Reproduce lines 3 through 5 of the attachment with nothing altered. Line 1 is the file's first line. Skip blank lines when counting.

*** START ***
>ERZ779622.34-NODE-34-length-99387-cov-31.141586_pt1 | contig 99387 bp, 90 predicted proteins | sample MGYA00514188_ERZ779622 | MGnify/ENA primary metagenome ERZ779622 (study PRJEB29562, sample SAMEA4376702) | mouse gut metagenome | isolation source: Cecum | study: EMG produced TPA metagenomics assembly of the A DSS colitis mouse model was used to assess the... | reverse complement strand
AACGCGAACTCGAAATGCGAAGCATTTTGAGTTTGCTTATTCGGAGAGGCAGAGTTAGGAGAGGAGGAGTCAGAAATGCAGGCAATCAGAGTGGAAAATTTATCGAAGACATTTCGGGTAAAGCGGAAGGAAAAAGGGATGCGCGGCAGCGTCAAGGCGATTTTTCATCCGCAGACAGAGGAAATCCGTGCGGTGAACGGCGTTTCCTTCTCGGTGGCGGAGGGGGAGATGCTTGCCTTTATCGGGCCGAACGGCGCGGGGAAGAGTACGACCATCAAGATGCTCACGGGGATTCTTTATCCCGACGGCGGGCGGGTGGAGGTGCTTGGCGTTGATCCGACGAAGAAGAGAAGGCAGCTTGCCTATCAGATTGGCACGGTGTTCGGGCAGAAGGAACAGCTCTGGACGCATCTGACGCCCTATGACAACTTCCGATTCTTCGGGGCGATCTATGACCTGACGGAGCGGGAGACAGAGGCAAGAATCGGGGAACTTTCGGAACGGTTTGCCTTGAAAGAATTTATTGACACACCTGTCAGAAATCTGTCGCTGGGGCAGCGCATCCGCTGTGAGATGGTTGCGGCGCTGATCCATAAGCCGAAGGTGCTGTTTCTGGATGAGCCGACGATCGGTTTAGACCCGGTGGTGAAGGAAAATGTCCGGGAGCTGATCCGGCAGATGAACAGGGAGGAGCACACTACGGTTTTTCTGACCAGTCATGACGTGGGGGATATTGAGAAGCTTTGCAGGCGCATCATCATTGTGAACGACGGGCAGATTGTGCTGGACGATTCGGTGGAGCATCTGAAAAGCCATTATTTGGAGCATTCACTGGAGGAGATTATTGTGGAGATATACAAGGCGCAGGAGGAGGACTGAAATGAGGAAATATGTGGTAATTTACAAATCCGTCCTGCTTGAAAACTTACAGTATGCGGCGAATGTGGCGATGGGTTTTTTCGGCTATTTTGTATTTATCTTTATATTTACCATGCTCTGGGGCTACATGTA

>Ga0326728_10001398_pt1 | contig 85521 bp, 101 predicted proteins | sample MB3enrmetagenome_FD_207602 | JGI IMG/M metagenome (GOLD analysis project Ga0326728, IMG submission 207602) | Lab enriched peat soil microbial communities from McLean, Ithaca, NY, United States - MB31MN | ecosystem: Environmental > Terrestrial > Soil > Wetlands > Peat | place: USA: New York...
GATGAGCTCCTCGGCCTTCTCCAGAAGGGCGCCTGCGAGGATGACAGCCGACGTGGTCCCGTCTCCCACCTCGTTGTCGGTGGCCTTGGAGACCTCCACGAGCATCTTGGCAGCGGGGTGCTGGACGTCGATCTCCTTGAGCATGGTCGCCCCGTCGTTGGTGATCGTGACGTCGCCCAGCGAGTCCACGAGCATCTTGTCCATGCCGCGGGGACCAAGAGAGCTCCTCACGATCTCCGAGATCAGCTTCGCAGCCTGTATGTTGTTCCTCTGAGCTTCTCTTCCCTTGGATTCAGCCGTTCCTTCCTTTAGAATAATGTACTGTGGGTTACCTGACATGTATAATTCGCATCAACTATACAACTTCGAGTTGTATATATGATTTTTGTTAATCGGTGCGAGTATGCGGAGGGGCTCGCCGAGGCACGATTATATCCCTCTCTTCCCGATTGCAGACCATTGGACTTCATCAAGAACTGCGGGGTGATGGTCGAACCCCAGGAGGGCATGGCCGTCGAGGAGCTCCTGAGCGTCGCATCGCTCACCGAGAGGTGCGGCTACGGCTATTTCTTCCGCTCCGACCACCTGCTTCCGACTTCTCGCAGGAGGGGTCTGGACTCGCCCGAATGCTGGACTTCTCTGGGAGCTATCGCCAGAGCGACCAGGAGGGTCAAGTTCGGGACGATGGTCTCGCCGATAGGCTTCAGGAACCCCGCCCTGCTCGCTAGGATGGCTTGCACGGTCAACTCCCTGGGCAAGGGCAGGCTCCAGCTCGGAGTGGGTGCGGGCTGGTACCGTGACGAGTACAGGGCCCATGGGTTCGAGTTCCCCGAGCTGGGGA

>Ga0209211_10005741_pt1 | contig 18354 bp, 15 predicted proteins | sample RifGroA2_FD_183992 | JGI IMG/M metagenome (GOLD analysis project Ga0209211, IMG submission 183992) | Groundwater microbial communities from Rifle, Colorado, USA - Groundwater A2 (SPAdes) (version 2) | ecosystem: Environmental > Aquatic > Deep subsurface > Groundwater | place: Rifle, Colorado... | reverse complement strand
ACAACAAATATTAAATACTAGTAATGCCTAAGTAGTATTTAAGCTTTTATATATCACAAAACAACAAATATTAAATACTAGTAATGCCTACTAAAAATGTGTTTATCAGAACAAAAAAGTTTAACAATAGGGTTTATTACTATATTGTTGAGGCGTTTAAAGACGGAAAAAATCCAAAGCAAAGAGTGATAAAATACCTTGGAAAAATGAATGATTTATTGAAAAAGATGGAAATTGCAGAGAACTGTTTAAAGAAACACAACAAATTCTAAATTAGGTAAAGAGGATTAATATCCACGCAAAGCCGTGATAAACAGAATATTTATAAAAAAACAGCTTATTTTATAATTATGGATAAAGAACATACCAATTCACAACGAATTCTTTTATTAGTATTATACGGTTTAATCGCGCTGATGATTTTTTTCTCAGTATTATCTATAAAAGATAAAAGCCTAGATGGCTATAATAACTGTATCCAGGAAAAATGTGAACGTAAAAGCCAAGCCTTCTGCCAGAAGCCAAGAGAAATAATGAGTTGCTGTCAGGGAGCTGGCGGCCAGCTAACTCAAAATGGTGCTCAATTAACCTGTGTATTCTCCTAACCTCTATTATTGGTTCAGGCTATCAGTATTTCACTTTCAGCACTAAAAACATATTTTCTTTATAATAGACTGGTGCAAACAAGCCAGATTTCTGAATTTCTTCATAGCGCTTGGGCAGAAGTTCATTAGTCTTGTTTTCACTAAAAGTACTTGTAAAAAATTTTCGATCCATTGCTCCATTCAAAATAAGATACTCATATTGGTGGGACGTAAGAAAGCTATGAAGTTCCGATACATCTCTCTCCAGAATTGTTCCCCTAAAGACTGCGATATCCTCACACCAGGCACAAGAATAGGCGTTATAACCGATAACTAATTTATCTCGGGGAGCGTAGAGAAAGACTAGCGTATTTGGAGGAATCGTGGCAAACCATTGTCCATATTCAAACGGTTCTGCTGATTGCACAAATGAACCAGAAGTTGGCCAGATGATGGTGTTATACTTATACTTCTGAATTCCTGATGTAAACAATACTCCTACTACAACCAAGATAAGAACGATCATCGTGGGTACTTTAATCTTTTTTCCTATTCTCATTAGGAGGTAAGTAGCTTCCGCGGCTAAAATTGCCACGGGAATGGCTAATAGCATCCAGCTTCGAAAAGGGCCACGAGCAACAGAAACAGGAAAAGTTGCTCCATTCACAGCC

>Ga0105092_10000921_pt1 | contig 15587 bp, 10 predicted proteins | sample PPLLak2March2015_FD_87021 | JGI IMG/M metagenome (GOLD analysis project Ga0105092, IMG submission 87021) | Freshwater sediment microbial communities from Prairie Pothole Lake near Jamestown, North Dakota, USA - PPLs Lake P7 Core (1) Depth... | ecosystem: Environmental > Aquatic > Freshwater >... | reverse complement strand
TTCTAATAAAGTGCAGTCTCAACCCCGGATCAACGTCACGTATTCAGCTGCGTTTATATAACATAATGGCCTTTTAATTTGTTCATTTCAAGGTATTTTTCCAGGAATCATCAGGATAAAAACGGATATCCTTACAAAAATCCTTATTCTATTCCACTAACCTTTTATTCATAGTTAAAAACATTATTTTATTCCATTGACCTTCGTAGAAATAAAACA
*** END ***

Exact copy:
>Ga0326728_10001398_pt1 | contig 85521 bp, 101 predicted proteins | sample MB3enrmetagenome_FD_207602 | JGI IMG/M metagenome (GOLD analysis project Ga0326728, IMG submission 207602) | Lab enriched peat soil microbial communities from McLean, Ithaca, NY, United States - MB31MN | ecosystem: Environmental > Terrestrial > Soil > Wetlands > Peat | place: USA: New York...
GATGAGCTCCTCGGCCTTCTCCAGAAGGGCGCCTGCGAGGATGACAGCCGACGTGGTCCCGTCTCCCACCTCGTTGTCGGTGGCCTTGGAGACCTCCACGAGCATCTTGGCAGCGGGGTGCTGGACGTCGATCTCCTTGAGCATGGTCGCCCCGTCGTTGGTGATCGTGACGTCGCCCAGCGAGTCCACGAGCATCTTGTCCATGCCGCGGGGACCAAGAGAGCTCCTCACGATCTCCGAGATCAGCTTCGCAGCCTGTATGTTGTTCCTCTGAGCTTCTCTTCCCTTGGATTCAGCCGTTCCTTCCTTTAGAATAATGTACTGTGGGTTACCTGACATGTATAATTCGCATCAACTATACAACTTCGAGTTGTATATATGATTTTTGTTAATCGGTGCGAGTATGCGGAGGGGCTCGCCGAGGCACGATTATATCCCTCTCTTCCCGATTGCAGACCATTGGACTTCATCAAGAACTGCGGGGTGATGGTCGAACCCCAGGAGGGCATGGCCGTCGAGGAGCTCCTGAGCGTCGCATCGCTCACCGAGAGGTGCGGCTACGGCTATTTCTTCCGCTCCGACCACCTGCTTCCGACTTCTCGCAGGAGGGGTCTGGACTCGCCCGAATGCTGGACTTCTCTGGGAGCTATCGCCAGAGCGACCAGGAGGGTCAAGTTCGGGACGATGGTCTCGCCGATAGGCTTCAGGAACCCCGCCCTGCTCGCTAGGATGGCTTGCACGGTCAACTCCCTGGGCAAGGGCAGGCTCCAGCTCGGAGTGGGTGCGGGCTGGTACCGTGACGAGTACAGGGCCCATGGGTTCGAGTTCCCCGAGCTGGGGA

>Ga0209211_10005741_pt1 | contig 18354 bp, 15 predicted proteins | sample RifGroA2_FD_183992 | JGI IMG/M metagenome (GOLD analysis project Ga0209211, IMG submission 183992) | Groundwater microbial communities from Rifle, Colorado, USA - Groundwater A2 (SPAdes) (version 2) | ecosystem: Environmental > Aquatic > Deep subsurface > Groundwater | place: Rifle, Colorado... | reverse complement strand